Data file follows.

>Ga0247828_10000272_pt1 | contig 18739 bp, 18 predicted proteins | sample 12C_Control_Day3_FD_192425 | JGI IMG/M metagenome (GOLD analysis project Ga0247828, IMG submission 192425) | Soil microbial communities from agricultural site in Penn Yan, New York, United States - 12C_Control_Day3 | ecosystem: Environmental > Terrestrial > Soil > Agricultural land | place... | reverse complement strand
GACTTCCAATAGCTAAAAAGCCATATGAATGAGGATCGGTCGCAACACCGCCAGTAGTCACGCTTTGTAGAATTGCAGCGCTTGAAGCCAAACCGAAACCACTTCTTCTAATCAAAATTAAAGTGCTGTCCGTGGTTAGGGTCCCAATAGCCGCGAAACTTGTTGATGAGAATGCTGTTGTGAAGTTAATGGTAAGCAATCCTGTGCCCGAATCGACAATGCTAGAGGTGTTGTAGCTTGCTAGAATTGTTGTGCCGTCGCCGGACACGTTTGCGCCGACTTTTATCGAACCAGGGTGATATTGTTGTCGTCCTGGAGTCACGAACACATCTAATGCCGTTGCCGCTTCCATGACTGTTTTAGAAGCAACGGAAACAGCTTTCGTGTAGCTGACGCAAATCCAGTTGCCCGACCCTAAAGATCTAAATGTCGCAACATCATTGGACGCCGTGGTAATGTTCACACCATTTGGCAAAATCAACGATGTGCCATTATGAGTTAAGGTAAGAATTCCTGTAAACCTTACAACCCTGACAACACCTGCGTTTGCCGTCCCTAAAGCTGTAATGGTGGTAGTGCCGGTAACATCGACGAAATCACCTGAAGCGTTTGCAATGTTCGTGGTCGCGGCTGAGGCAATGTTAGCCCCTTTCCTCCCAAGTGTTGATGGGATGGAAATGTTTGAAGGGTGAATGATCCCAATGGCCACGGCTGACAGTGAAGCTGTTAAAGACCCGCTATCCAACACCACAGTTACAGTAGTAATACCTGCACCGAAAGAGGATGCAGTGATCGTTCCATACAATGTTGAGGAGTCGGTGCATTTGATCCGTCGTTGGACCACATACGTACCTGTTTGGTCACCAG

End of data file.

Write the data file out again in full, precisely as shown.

>Ga0247828_10000272_pt1 | contig 18739 bp, 18 predicted proteins | sample 12C_Control_Day3_FD_192425 | JGI IMG/M metagenome (GOLD analysis project Ga0247828, IMG submission 192425) | Soil microbial communities from agricultural site in Penn Yan, New York, United States - 12C_Control_Day3 | ecosystem: Environmental > Terrestrial > Soil > Agricultural land | place... | reverse complement strand
GACTTCCAATAGCTAAAAAGCCATATGAATGAGGATCGGTCGCAACACCGCCAGTAGTCACGCTTTGTAGAATTGCAGCGCTTGAAGCCAAACCGAAACCACTTCTTCTAATCAAAATTAAAGTGCTGTCCGTGGTTAGGGTCCCAATAGCCGCGAAACTTGTTGATGAGAATGCTGTTGTGAAGTTAATGGTAAGCAATCCTGTGCCCGAATCGACAATGCTAGAGGTGTTGTAGCTTGCTAGAATTGTTGTGCCGTCGCCGGACACGTTTGCGCCGACTTTTATCGAACCAGGGTGATATTGTTGTCGTCCTGGAGTCACGAACACATCTAATGCCGTTGCCGCTTCCATGACTGTTTTAGAAGCAACGGAAACAGCTTTCGTGTAGCTGACGCAAATCCAGTTGCCCGACCCTAAAGATCTAAATGTCGCAACATCATTGGACGCCGTGGTAATGTTCACACCATTTGGCAAAATCAACGATGTGCCATTATGAGTTAAGGTAAGAATTCCTGTAAACCTTACAACCCTGACAACACCTGCGTTTGCCGTCCCTAAAGCTGTAATGGTGGTAGTGCCGGTAACATCGACGAAATCACCTGAAGCGTTTGCAATGTTCGTGGTCGCGGCTGAGGCAATGTTAGCCCCTTTCCTCCCAAGTGTTGATGGGATGGAAATGTTTGAAGGGTGAATGATCCCAATGGCCACGGCTGACAGTGAAGCTGTTAAAGACCCGCTATCCAACACCACAGTTACAGTAGTAATACCTGCACCGAAAGAGGATGCAGTGATCGTTCCATACAATGTTGAGGAGTCGGTGCATTTGATCCGTCGTTGGACCACATACGTACCTGTTTGGTCACCAG